Get out of your head and into your body

As knowledge workers, we live in our minds a lot. We sit in front of the computer screen for most of the day, working on Excel, or Powerpoint, browsing the Internet, and consuming endless amounts of information. Our exercise consists of walking across the street to grab lunch, walking to the coffee machine, or overworking or fingers and wrists by typing nonstop. For the remainder of the day, we sit in our chairs at work, then sit in our couches at home.

When I follow this pattern, my mind becomes very inefficient. I’m unable to focus on one task for very long, instead opening more and more tabs in Safari. Even then, I can’t read an article to the end before drifting to another. I try to recapture the attention and energy of my mind, to little effect.

When I get in this state, I immediately recognize the reason – I need to get out of my mind and into my body to allow my mind time to re-energize. I need to go for a run or head to the gym – only an intense workout will do – so that my awareness is turned to my muscles and my lungs, and away from my thoughts and to-do lists. I rejoined my favourite gym in Kingston – Ript Gym – to stay consistent.

As more oxygen gets pumped through my body, my mind becomes alert and focused again and I can get back to work. There’s actual science behind this. Here’s an excerpt from the blog How to Get Focused:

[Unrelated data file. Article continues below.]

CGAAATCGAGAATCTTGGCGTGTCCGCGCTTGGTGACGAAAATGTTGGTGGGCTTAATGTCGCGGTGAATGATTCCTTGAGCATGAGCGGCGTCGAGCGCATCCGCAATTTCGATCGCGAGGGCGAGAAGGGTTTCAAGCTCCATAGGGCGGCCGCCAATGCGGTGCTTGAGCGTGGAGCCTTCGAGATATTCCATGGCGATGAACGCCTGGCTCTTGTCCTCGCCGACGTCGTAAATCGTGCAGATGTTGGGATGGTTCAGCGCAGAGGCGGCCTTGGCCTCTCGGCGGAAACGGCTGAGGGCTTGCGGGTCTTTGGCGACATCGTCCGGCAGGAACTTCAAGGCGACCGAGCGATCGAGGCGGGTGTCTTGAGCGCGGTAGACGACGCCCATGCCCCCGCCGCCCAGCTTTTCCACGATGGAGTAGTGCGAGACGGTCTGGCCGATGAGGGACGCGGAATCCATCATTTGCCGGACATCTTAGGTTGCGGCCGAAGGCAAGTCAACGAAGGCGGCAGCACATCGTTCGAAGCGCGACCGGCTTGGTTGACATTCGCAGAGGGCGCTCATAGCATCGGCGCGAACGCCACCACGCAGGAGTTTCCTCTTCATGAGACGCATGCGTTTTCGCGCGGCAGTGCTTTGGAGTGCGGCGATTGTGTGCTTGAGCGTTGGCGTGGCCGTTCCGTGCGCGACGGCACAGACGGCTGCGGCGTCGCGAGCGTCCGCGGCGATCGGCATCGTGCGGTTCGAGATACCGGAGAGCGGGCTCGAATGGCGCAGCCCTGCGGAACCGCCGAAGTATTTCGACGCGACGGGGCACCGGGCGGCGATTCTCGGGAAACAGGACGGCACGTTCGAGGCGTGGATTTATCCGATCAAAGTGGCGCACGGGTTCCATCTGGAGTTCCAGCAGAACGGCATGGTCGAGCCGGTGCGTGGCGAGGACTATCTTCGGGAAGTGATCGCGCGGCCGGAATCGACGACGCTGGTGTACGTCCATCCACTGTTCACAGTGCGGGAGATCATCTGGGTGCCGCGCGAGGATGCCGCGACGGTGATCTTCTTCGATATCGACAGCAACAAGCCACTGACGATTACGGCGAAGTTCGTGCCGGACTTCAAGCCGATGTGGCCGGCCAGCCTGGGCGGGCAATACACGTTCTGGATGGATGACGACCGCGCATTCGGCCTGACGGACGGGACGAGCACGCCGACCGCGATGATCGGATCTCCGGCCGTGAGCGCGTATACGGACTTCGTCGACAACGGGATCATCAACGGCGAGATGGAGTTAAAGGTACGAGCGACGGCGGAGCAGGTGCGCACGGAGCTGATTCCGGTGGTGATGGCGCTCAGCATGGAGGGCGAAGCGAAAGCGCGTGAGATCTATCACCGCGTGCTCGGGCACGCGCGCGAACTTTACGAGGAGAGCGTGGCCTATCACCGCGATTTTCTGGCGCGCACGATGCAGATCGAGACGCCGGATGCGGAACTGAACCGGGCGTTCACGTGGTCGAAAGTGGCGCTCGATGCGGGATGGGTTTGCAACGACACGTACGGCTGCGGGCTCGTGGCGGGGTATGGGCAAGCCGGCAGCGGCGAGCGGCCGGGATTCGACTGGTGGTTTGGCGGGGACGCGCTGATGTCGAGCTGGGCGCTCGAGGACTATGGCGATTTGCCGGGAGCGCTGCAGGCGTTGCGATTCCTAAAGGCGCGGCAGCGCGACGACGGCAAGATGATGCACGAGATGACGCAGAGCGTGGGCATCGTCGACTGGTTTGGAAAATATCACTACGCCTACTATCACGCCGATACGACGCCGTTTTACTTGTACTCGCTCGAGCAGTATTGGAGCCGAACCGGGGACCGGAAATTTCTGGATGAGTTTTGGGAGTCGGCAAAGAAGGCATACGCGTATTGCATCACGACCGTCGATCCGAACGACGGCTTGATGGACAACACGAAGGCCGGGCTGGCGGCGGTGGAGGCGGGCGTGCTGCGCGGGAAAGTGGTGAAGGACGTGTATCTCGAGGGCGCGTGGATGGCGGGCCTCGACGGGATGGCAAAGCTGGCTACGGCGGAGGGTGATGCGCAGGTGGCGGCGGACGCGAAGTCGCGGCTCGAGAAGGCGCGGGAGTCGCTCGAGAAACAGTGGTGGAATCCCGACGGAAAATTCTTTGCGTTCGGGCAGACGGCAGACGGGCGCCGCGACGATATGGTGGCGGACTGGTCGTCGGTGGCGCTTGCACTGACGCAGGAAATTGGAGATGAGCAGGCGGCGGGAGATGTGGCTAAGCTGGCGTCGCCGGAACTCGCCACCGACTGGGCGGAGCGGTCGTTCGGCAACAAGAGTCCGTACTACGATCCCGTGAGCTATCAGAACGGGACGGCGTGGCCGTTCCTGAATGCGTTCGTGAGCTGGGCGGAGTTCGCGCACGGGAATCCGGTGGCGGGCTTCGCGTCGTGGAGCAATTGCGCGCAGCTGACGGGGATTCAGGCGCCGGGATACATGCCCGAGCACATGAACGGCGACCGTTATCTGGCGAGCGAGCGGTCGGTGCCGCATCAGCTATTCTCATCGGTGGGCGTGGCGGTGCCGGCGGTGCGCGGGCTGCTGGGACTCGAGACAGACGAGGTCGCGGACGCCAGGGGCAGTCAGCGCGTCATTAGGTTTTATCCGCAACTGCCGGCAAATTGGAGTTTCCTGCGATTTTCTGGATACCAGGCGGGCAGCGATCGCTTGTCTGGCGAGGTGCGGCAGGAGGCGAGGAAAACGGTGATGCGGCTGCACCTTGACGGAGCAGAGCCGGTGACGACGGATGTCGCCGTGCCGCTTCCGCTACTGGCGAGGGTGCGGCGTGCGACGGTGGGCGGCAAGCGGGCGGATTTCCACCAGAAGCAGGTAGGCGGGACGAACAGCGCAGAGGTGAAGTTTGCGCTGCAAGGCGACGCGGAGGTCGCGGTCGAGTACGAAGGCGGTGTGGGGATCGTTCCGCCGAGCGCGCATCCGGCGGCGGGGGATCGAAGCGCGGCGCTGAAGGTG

Recently Scott Small, of Columbia University, and Fred Gage, of the Salk Institute, found that exercise’s impact on the brain is much more powerful than simply increasing blood flow to the brain cells.

Here’s what happens when you exercise:

  1. As you exercise, your muscles contract.
  2. This releases chemicals, including a protein called IGF-1.
  3. IGF-1 travels to the brain and stimulates the release of several chemicals, including brain derived neurotropic factor (BDNF).
  4. Regular exercise increases levels of BDNF.
  5. BDNF stimulates neurons (brain cells) to branch and connect in new ways.
  6. New junctions between neurons are the basis of learning.

The creation of new brain cells is not only critical in terms of becoming more focused, but also preventing depression. A slowdown in brain cell growth may be linked to depression.

There you have it!

Brittani Rettig, a friend of mine from HBS, recently released her 30-minute workout DVD. Not only was she recently promoted to Managing Consultant for IBM, but she teaches a fitness class at 24 hour fitness in Dallas, writes a fitness blog – Grit by Brit – and found time to create a professional fitness DVD as well – GRIT by Brit Ultimate Body Burn. A girl after my own heart!

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3 comments

  1. Thanks for sharing. I sometimes have to schedule an appointment for myself to go to the gym. If I don’t all of the other things I have to do take precedent over exercise. And that means no gym. And then I don’t feel like I’m doing anything right, because my body is not strong. I always feel much better when I’m on a regular exercise schedule.

    1. Seriously, same here! I’m now trying to go four days a week – Mon-Thu. I tried taking a break in between last week and I felt the difference in my focus at work. Going back to the four days in a row this week.

  2. Nice post! Theres nothing like some exercise to keep the mind fresh:)

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